Within the depths of the Sainsbury Centre for Visual Art (SCVA) we find a small drama studio, deserted for far too long now, waiting in high anticipation for one enthusiastic director, two spirited actors and one extraordinary play to bring it back to life. Coincidently, from 31 October this is going to happen.
After the End, an incredibly intense two-character play written by Dennis Kelly, will be directed by Rob Henderson. Interestingly, Rob is not a drama student but in fact currently studying for a mathematics PhD.
After approximately 75 auditions, Rob selected the nervous yet raring-to-go freshers Luke Rogan and Gemma Barnett who admit they really are diving in at the deep end.
Last year, Rob took Shakespeare’s Romeo and Juliet to Italy, performing a sunny outdoor production.
However, After the End is far from a sunny outdoor play, for this highly naturalistic play is much more enclosed as the character Louise wakes up to find herself trapped with character Mark, who has saved her life. The incredibly small and confined space is conveniently appropriate.
This highly naturalistic play is very enclosed – the character Louise wakes up to find herself trapped with character Mark, who has saved her life. The incredibly small and confined space is conveniently appropriate.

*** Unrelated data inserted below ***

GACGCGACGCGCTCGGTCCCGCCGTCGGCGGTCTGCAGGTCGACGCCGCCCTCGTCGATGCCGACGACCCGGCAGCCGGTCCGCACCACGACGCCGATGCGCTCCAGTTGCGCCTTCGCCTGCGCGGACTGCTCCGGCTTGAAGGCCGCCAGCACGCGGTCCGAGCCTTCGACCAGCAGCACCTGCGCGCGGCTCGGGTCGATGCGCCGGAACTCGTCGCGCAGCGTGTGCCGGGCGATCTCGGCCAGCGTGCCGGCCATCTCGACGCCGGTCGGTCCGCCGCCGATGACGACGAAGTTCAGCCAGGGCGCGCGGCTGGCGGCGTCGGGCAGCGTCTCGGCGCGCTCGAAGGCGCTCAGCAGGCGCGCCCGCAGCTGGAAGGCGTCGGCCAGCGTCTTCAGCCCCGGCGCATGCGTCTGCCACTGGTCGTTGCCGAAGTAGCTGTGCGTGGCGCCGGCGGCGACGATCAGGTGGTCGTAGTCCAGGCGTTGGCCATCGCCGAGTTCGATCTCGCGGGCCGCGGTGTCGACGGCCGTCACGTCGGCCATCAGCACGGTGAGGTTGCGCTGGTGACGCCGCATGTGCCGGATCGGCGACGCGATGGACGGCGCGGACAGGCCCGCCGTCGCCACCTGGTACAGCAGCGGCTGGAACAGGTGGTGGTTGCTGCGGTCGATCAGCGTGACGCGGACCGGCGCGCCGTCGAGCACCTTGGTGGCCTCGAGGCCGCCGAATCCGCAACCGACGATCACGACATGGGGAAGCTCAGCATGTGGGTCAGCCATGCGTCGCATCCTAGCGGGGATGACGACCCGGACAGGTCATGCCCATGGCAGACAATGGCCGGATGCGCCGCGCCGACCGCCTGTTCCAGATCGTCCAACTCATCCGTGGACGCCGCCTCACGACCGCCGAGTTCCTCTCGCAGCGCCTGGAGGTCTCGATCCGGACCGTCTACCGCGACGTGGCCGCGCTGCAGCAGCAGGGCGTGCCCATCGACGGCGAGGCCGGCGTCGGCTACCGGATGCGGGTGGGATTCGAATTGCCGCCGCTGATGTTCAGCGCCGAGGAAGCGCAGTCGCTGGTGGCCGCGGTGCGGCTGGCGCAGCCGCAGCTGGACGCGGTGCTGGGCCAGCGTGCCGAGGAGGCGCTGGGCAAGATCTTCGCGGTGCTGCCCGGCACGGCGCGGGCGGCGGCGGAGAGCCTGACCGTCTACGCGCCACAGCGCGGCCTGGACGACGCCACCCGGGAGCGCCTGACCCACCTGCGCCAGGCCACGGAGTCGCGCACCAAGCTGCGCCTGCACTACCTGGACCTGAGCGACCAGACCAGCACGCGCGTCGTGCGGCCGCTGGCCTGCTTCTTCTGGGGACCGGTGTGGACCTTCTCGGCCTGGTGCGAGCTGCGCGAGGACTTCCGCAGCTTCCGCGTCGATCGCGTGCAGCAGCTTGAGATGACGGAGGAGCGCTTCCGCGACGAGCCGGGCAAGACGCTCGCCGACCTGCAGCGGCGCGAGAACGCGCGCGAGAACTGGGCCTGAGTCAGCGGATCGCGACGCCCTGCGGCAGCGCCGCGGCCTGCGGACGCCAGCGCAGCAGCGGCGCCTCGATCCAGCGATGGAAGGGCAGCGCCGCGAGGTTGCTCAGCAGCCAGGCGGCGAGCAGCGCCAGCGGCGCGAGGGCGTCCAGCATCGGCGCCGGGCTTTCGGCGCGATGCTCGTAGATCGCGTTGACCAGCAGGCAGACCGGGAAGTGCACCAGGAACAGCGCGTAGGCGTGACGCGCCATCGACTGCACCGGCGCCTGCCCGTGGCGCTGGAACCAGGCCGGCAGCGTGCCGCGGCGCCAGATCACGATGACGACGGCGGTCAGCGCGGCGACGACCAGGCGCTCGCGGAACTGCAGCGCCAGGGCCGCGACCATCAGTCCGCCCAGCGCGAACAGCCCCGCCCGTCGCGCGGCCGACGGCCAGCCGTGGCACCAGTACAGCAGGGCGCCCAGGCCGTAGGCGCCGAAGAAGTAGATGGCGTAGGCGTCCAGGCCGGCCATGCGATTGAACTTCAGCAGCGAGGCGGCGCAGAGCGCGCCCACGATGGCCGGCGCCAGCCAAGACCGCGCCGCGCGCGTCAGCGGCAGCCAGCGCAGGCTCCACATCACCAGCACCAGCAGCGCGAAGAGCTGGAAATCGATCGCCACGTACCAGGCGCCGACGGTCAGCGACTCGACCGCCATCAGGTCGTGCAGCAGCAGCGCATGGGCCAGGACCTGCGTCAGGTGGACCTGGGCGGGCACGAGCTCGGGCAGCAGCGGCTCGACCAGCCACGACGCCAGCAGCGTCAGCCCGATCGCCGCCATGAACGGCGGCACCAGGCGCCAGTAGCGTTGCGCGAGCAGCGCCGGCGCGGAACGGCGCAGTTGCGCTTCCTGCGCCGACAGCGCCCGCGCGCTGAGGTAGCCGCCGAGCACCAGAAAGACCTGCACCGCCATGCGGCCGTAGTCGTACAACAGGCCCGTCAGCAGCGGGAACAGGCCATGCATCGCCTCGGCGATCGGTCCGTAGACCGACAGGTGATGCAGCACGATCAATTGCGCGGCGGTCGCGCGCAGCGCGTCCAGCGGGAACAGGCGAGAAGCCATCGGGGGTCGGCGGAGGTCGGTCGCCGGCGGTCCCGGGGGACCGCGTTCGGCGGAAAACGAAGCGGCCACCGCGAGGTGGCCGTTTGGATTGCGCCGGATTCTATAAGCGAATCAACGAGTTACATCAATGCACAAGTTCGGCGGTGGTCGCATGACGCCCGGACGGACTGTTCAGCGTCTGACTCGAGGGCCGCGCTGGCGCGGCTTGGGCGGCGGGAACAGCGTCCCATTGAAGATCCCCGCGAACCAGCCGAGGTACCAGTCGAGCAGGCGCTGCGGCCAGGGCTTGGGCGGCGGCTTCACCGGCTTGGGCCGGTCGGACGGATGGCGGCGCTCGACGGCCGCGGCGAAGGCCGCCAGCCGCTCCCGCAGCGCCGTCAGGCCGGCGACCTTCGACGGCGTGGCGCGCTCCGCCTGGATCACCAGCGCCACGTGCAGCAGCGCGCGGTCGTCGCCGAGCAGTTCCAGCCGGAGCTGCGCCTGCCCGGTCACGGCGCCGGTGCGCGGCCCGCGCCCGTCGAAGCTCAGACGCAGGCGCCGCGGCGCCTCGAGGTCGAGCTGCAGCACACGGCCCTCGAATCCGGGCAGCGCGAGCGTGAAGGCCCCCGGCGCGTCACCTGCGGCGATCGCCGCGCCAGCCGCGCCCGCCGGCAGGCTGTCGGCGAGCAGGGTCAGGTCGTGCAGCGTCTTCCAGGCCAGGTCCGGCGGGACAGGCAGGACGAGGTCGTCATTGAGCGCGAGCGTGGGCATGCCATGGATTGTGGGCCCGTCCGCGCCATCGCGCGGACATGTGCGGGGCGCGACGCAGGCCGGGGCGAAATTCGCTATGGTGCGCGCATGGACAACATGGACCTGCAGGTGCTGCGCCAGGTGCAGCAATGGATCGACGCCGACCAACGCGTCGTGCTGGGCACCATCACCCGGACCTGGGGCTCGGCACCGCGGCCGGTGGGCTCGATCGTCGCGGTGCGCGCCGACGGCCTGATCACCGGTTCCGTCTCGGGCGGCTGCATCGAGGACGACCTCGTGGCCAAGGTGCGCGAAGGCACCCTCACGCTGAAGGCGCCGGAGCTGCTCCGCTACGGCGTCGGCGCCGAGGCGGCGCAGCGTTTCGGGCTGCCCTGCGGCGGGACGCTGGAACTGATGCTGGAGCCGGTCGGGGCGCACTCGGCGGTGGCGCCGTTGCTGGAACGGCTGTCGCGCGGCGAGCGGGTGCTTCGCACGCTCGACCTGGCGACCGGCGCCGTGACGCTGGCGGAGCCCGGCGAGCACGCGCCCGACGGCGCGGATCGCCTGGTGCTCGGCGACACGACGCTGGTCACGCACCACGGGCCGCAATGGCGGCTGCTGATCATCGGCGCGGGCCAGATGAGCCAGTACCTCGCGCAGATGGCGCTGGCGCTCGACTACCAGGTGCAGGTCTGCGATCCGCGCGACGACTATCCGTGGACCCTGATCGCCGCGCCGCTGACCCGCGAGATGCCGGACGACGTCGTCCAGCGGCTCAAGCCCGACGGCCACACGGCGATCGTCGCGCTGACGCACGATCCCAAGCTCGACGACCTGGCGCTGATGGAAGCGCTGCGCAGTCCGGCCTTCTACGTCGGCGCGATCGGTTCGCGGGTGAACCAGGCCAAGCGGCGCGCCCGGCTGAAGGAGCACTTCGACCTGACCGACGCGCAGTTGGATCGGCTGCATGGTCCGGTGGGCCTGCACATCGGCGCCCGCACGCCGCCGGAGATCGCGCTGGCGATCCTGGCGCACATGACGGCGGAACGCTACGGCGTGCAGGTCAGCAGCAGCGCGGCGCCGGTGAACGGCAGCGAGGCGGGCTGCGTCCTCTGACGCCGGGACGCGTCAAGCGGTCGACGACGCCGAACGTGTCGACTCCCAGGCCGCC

It is very clear, by the expressions on the actors’ faces that their experiences of the rehearsals so far have left an impression: “Never have we experienced anything this intense!” explains Gemma, “The play will certainly engrave its incredibly political and bold messages on you. It will make you think.”
Nonetheless, the nerves and the stress, Gemma and Luke both explain, are far from being a bad thing at all: “The stress is good. Keeps us busy, because at the same time we are incredibly excited. We have faith in our director and we love the challenge we’ve been faced with.”
So how can it even be possible to learn and practice a play in the space of two weeks alongside studying, going out with friends, joining societies, cooking, and of course, doing laundry? The answer: passion, focus, sacrificing sleep and other important things, and the support of friends.
Despite the sacrifice and hard work, the three of them were all so passionate about the play and drama in itself to worry about any such sacrifices.
The play takes place in such a close and compact area, so that the actors can reach the audience very closely both emotionally and physically, and therefore, leave the audience with a very clear reaction.
The play’s focus on the social implications on a democratic society will certainly reach out to most members of the audience. The team have clearly been working incredibly hard to prepare a fantastic show for us all to witness.
The play is being performed in the Sainsbury Centre for Visual Art on the 31 October, and the 1 and 2 November at 6pm. Book tickets.